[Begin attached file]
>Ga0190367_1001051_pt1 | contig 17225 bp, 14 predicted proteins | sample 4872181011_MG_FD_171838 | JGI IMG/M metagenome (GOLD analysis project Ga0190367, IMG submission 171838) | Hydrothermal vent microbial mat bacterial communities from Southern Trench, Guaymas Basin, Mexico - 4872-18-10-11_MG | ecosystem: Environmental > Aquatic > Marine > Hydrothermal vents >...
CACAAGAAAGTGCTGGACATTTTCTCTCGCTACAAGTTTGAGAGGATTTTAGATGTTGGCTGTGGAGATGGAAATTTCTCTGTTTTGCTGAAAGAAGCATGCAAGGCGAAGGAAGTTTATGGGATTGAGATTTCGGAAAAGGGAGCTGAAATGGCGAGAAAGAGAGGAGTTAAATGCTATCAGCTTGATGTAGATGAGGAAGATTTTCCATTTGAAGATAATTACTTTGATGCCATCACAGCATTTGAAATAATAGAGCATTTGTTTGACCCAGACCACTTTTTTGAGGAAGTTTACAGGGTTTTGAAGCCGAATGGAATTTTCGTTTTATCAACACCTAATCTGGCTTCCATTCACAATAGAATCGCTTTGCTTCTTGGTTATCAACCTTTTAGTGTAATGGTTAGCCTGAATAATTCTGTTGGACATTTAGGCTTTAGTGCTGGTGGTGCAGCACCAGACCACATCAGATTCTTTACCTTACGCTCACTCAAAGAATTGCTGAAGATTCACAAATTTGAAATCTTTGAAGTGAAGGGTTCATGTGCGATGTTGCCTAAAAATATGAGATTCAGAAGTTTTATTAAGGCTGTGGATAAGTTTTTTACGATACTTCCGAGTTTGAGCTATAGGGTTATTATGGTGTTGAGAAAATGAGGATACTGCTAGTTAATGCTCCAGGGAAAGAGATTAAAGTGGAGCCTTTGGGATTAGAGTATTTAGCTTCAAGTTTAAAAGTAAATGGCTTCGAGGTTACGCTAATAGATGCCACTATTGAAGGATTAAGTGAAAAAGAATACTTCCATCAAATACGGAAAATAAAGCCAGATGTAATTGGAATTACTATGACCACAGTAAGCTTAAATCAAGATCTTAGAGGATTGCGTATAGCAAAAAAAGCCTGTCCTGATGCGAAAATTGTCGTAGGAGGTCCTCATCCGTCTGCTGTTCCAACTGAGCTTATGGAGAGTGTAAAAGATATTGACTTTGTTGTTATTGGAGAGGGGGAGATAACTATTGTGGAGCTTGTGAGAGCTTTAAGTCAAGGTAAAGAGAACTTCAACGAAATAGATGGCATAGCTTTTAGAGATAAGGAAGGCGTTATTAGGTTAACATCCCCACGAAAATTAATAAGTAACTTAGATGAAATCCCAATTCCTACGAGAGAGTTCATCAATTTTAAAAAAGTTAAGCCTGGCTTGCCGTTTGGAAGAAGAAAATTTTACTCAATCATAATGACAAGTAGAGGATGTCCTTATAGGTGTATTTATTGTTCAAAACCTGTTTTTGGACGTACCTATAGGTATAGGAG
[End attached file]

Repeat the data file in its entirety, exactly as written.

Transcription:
>Ga0190367_1001051_pt1 | contig 17225 bp, 14 predicted proteins | sample 4872181011_MG_FD_171838 | JGI IMG/M metagenome (GOLD analysis project Ga0190367, IMG submission 171838) | Hydrothermal vent microbial mat bacterial communities from Southern Trench, Guaymas Basin, Mexico - 4872-18-10-11_MG | ecosystem: Environmental > Aquatic > Marine > Hydrothermal vents >...
CACAAGAAAGTGCTGGACATTTTCTCTCGCTACAAGTTTGAGAGGATTTTAGATGTTGGCTGTGGAGATGGAAATTTCTCTGTTTTGCTGAAAGAAGCATGCAAGGCGAAGGAAGTTTATGGGATTGAGATTTCGGAAAAGGGAGCTGAAATGGCGAGAAAGAGAGGAGTTAAATGCTATCAGCTTGATGTAGATGAGGAAGATTTTCCATTTGAAGATAATTACTTTGATGCCATCACAGCATTTGAAATAATAGAGCATTTGTTTGACCCAGACCACTTTTTTGAGGAAGTTTACAGGGTTTTGAAGCCGAATGGAATTTTCGTTTTATCAACACCTAATCTGGCTTCCATTCACAATAGAATCGCTTTGCTTCTTGGTTATCAACCTTTTAGTGTAATGGTTAGCCTGAATAATTCTGTTGGACATTTAGGCTTTAGTGCTGGTGGTGCAGCACCAGACCACATCAGATTCTTTACCTTACGCTCACTCAAAGAATTGCTGAAGATTCACAAATTTGAAATCTTTGAAGTGAAGGGTTCATGTGCGATGTTGCCTAAAAATATGAGATTCAGAAGTTTTATTAAGGCTGTGGATAAGTTTTTTACGATACTTCCGAGTTTGAGCTATAGGGTTATTATGGTGTTGAGAAAATGAGGATACTGCTAGTTAATGCTCCAGGGAAAGAGATTAAAGTGGAGCCTTTGGGATTAGAGTATTTAGCTTCAAGTTTAAAAGTAAATGGCTTCGAGGTTACGCTAATAGATGCCACTATTGAAGGATTAAGTGAAAAAGAATACTTCCATCAAATACGGAAAATAAAGCCAGATGTAATTGGAATTACTATGACCACAGTAAGCTTAAATCAAGATCTTAGAGGATTGCGTATAGCAAAAAAAGCCTGTCCTGATGCGAAAATTGTCGTAGGAGGTCCTCATCCGTCTGCTGTTCCAACTGAGCTTATGGAGAGTGTAAAAGATATTGACTTTGTTGTTATTGGAGAGGGGGAGATAACTATTGTGGAGCTTGTGAGAGCTTTAAGTCAAGGTAAAGAGAACTTCAACGAAATAGATGGCATAGCTTTTAGAGATAAGGAAGGCGTTATTAGGTTAACATCCCCACGAAAATTAATAAGTAACTTAGATGAAATCCCAATTCCTACGAGAGAGTTCATCAATTTTAAAAAAGTTAAGCCTGGCTTGCCGTTTGGAAGAAGAAAATTTTACTCAATCATAATGACAAGTAGAGGATGTCCTTATAGGTGTATTTATTGTTCAAAACCTGTTTTTGGACGTACCTATAGGTATAGGAG